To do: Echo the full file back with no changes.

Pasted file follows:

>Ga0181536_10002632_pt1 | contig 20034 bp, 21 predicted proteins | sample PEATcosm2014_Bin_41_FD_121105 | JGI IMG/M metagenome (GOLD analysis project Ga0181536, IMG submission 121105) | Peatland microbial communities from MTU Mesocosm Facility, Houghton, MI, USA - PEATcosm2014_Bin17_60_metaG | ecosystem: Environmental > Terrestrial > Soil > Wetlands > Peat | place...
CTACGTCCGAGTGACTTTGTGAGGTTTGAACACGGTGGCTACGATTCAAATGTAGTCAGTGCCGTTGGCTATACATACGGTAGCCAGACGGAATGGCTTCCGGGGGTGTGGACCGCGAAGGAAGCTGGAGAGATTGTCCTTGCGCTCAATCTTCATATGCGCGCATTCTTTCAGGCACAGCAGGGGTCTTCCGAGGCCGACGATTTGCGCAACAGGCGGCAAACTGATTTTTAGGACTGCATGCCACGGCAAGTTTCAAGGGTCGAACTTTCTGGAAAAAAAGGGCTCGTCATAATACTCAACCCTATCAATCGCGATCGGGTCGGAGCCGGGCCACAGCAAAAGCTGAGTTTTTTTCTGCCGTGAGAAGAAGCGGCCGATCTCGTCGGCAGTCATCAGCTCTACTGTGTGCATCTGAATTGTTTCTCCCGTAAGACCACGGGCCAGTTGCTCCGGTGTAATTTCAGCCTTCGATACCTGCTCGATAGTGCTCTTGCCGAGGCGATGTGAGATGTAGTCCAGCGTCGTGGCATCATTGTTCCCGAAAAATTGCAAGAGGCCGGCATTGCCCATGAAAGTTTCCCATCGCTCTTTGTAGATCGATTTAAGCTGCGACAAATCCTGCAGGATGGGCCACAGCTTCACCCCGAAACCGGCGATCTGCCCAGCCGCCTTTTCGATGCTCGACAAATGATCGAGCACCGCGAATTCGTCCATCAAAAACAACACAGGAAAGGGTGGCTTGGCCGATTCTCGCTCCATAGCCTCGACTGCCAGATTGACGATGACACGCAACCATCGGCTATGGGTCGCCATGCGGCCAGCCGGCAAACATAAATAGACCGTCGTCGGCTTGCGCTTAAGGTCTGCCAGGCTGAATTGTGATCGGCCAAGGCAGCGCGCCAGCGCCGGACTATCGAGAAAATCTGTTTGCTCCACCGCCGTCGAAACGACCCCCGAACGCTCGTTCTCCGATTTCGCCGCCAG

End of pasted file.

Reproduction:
>Ga0181536_10002632_pt1 | contig 20034 bp, 21 predicted proteins | sample PEATcosm2014_Bin_41_FD_121105 | JGI IMG/M metagenome (GOLD analysis project Ga0181536, IMG submission 121105) | Peatland microbial communities from MTU Mesocosm Facility, Houghton, MI, USA - PEATcosm2014_Bin17_60_metaG | ecosystem: Environmental > Terrestrial > Soil > Wetlands > Peat | place...
CTACGTCCGAGTGACTTTGTGAGGTTTGAACACGGTGGCTACGATTCAAATGTAGTCAGTGCCGTTGGCTATACATACGGTAGCCAGACGGAATGGCTTCCGGGGGTGTGGACCGCGAAGGAAGCTGGAGAGATTGTCCTTGCGCTCAATCTTCATATGCGCGCATTCTTTCAGGCACAGCAGGGGTCTTCCGAGGCCGACGATTTGCGCAACAGGCGGCAAACTGATTTTTAGGACTGCATGCCACGGCAAGTTTCAAGGGTCGAACTTTCTGGAAAAAAAGGGCTCGTCATAATACTCAACCCTATCAATCGCGATCGGGTCGGAGCCGGGCCACAGCAAAAGCTGAGTTTTTTTCTGCCGTGAGAAGAAGCGGCCGATCTCGTCGGCAGTCATCAGCTCTACTGTGTGCATCTGAATTGTTTCTCCCGTAAGACCACGGGCCAGTTGCTCCGGTGTAATTTCAGCCTTCGATACCTGCTCGATAGTGCTCTTGCCGAGGCGATGTGAGATGTAGTCCAGCGTCGTGGCATCATTGTTCCCGAAAAATTGCAAGAGGCCGGCATTGCCCATGAAAGTTTCCCATCGCTCTTTGTAGATCGATTTAAGCTGCGACAAATCCTGCAGGATGGGCCACAGCTTCACCCCGAAACCGGCGATCTGCCCAGCCGCCTTTTCGATGCTCGACAAATGATCGAGCACCGCGAATTCGTCCATCAAAAACAACACAGGAAAGGGTGGCTTGGCCGATTCTCGCTCCATAGCCTCGACTGCCAGATTGACGATGACACGCAACCATCGGCTATGGGTCGCCATGCGGCCAGCCGGCAAACATAAATAGACCGTCGTCGGCTTGCGCTTAAGGTCTGCCAGGCTGAATTGTGATCGGCCAAGGCAGCGCGCCAGCGCCGGACTATCGAGAAAATCTGTTTGCTCCACCGCCGTCGAAACGACCCCCGAACGCTCGTTCTCCGATTTCGCCGCCAG